Every couple of years, for one game, Mariano Rivera is not cut out to be a closer. He hasn't allowed three runs in an appearance since June of 2009, although he's allowed two runs in a third of an inning several times since.
He's Mariano Rivera. For everybody else, it happens more frequently. Jose Valverde, a not-quite-top-tier closer in the grand tradition of Jason Isringhausen, allows more than two runs a couple of times a year. In 2008 he allowed six runs in a third of an inning against the Pittsburgh Pirates—this was the year after he led baseball with 47 saves, and in the middle of a year in which he led the National League with 44.
Trevor Hoffman, to date the all-time saves leader among guys named Trevor, allowed four runs in 0-1 inning nine times while he was Future All-Time Saves Leader Trevor Hoffman, and not Brewers Trevor Hoffman. That doesn't sound like a lot, but he looked terrible in every one of them.
All this is to say that trying to use one outing—even one catastrophically bad outing—to decide whether a pitcher has a Closer's Mentality, as I saw it put on Twitter, is ridiculous. Even Mariano Rivera took a back-breaking World Series loss; even Trevor Hoffman allowed four earned runs one time out of a hundred.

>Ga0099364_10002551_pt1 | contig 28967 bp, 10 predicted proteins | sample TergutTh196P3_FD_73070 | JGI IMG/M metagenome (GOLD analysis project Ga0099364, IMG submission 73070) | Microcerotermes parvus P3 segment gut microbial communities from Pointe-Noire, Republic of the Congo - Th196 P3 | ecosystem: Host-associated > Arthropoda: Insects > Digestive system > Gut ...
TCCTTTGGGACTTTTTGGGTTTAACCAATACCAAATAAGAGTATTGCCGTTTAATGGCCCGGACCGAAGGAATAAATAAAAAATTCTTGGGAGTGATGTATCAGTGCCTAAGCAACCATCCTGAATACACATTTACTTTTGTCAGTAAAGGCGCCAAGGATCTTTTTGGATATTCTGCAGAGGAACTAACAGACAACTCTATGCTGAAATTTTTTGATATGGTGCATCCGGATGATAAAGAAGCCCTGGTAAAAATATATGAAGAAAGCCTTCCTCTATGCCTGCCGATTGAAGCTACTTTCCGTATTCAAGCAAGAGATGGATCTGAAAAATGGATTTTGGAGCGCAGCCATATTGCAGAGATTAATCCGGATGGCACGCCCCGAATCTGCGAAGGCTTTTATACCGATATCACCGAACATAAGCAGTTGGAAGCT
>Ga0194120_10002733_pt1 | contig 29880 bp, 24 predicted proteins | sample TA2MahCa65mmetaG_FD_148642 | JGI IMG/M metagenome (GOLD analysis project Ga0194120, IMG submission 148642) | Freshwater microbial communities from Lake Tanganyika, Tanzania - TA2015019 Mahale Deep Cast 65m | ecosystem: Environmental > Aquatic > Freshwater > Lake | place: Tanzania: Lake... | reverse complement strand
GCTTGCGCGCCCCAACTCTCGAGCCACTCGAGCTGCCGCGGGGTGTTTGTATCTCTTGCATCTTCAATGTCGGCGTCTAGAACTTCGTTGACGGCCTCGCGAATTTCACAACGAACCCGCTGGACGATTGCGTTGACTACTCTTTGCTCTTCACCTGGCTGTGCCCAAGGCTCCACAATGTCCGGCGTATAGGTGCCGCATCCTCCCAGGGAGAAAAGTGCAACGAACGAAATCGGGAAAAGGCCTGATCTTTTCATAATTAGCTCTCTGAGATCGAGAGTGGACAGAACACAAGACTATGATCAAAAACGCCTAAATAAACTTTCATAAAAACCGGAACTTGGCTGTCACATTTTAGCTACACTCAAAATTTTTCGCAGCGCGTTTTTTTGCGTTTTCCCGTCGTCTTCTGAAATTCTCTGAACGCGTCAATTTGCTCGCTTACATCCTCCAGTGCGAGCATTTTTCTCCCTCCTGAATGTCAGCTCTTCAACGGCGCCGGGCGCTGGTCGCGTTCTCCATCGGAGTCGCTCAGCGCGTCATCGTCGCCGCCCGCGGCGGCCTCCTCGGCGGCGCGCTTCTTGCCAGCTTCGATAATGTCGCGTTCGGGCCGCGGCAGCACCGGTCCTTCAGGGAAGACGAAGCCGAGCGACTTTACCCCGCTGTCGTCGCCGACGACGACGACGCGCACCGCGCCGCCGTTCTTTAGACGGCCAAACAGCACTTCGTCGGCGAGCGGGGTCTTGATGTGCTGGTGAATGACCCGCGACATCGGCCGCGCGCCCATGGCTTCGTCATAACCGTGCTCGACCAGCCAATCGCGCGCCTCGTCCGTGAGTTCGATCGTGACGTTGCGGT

Mitchell Boggs isn't a closer, and probably shouldn't be one, but it's not a character flaw on his part—it doesn't even show up in the other meaningless stats people use to divine character flaws. (Last year he faced 53 batters with the score tied and allowed eight singles, eight walks, and nothing else.)
He's just not a great reliever, and "closer" is a role that almost by accident tends to accumulate the greatest relievers. His fastball is about three strikeouts per nine innings less impressive than it looks, and last year's dominant season depended on a BAbip of .200 in those same tie-ballgame situations. When Fernando Salas was pitching well, he looked enough like a closer to lead the team in saves. If Trevor Rosenthal looks more like a closer now, it's probably because he's spent his limited time in relief looking like a better pitcher than Mitchell Boggs has.
Sometimes this feels like an overfine distinction to make, but a team's bullpen problems only become more complicated when they're trying to solve a problem—is the pitcher we're bringing in in high leverage situations our best pitcher?—by way of another problem—why is this pitcher we're bringing in in high leverage situations not our best pitcher?
But if it's any consolation, Eduardo Sanchez threw a scoreless inning in Memphis last night.